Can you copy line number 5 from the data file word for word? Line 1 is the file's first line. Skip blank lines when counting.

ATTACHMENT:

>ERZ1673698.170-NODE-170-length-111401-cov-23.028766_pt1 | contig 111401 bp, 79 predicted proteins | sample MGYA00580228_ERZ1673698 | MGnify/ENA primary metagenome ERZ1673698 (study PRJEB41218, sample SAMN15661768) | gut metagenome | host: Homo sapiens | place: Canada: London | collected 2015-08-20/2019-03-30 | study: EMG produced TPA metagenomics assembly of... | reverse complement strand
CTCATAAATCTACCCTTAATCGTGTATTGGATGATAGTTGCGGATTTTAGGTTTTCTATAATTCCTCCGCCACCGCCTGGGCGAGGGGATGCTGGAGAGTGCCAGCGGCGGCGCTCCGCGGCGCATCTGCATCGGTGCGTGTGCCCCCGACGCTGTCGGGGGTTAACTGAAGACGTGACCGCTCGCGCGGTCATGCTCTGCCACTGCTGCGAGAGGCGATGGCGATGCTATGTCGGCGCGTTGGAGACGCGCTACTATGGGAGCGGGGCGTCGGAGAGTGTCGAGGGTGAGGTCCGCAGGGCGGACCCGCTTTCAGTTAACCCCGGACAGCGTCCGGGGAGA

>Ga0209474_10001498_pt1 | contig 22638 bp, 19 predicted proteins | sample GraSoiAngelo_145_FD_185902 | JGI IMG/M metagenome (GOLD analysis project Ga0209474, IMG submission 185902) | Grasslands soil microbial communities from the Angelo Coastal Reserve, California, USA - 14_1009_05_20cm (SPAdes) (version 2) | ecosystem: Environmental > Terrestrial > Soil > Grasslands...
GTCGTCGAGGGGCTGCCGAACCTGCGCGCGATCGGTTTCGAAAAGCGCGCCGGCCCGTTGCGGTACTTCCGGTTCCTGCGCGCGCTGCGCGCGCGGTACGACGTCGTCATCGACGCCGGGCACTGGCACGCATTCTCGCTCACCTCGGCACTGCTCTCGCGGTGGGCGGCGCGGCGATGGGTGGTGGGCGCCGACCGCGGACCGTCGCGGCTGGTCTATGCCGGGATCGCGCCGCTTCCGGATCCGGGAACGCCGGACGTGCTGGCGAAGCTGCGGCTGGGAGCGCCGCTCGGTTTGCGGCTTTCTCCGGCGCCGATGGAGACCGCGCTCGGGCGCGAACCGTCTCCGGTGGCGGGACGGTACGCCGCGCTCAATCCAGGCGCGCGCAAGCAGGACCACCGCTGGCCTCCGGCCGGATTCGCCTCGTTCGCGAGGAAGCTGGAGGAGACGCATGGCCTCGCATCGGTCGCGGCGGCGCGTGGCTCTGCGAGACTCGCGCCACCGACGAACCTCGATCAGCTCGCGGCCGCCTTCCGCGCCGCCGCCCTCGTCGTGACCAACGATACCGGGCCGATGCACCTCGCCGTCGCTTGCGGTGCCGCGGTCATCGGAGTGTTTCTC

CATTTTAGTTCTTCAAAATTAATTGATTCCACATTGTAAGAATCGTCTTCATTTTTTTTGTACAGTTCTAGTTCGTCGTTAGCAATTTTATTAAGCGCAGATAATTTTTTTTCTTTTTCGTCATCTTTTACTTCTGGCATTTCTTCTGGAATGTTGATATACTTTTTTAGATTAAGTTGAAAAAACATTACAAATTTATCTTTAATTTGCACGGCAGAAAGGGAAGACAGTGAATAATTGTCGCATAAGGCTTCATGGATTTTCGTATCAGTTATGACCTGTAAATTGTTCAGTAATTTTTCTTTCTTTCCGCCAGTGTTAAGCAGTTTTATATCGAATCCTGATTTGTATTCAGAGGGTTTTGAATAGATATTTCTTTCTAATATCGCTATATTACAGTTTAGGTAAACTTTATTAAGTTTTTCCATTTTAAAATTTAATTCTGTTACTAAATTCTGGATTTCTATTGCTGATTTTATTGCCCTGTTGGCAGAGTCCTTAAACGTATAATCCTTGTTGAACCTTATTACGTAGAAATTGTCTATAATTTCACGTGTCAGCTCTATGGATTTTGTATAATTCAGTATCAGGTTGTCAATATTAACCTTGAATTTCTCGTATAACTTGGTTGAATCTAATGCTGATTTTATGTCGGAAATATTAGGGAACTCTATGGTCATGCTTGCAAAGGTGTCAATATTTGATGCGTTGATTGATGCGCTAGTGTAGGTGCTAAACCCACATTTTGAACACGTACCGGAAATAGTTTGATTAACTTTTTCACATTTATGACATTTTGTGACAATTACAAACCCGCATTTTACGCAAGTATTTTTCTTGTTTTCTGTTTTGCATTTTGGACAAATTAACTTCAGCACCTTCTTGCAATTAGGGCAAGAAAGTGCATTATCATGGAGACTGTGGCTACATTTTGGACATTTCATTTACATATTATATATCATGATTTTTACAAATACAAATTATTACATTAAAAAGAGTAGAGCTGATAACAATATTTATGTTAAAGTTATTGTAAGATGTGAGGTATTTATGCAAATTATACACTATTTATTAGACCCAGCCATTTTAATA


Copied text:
CATTTTAGTTCTTCAAAATTAATTGATTCCACATTGTAAGAATCGTCTTCATTTTTTTTGTACAGTTCTAGTTCGTCGTTAGCAATTTTATTAAGCGCAGATAATTTTTTTTCTTTTTCGTCATCTTTTACTTCTGGCATTTCTTCTGGAATGTTGATATACTTTTTTAGATTAAGTTGAAAAAACATTACAAATTTATCTTTAATTTGCACGGCAGAAAGGGAAGACAGTGAATAATTGTCGCATAAGGCTTCATGGATTTTCGTATCAGTTATGACCTGTAAATTGTTCAGTAATTTTTCTTTCTTTCCGCCAGTGTTAAGCAGTTTTATATCGAATCCTGATTTGTATTCAGAGGGTTTTGAATAGATATTTCTTTCTAATATCGCTATATTACAGTTTAGGTAAACTTTATTAAGTTTTTCCATTTTAAAATTTAATTCTGTTACTAAATTCTGGATTTCTATTGCTGATTTTATTGCCCTGTTGGCAGAGTCCTTAAACGTATAATCCTTGTTGAACCTTATTACGTAGAAATTGTCTATAATTTCACGTGTCAGCTCTATGGATTTTGTATAATTCAGTATCAGGTTGTCAATATTAACCTTGAATTTCTCGTATAACTTGGTTGAATCTAATGCTGATTTTATGTCGGAAATATTAGGGAACTCTATGGTCATGCTTGCAAAGGTGTCAATATTTGATGCGTTGATTGATGCGCTAGTGTAGGTGCTAAACCCACATTTTGAACACGTACCGGAAATAGTTTGATTAACTTTTTCACATTTATGACATTTTGTGACAATTACAAACCCGCATTTTACGCAAGTATTTTTCTTGTTTTCTGTTTTGCATTTTGGACAAATTAACTTCAGCACCTTCTTGCAATTAGGGCAAGAAAGTGCATTATCATGGAGACTGTGGCTACATTTTGGACATTTCATTTACATATTATATATCATGATTTTTACAAATACAAATTATTACATTAAAAAGAGTAGAGCTGATAACAATATTTATGTTAAAGTTATTGTAAGATGTGAGGTATTTATGCAAATTATACACTATTTATTAGACCCAGCCATTTTAATA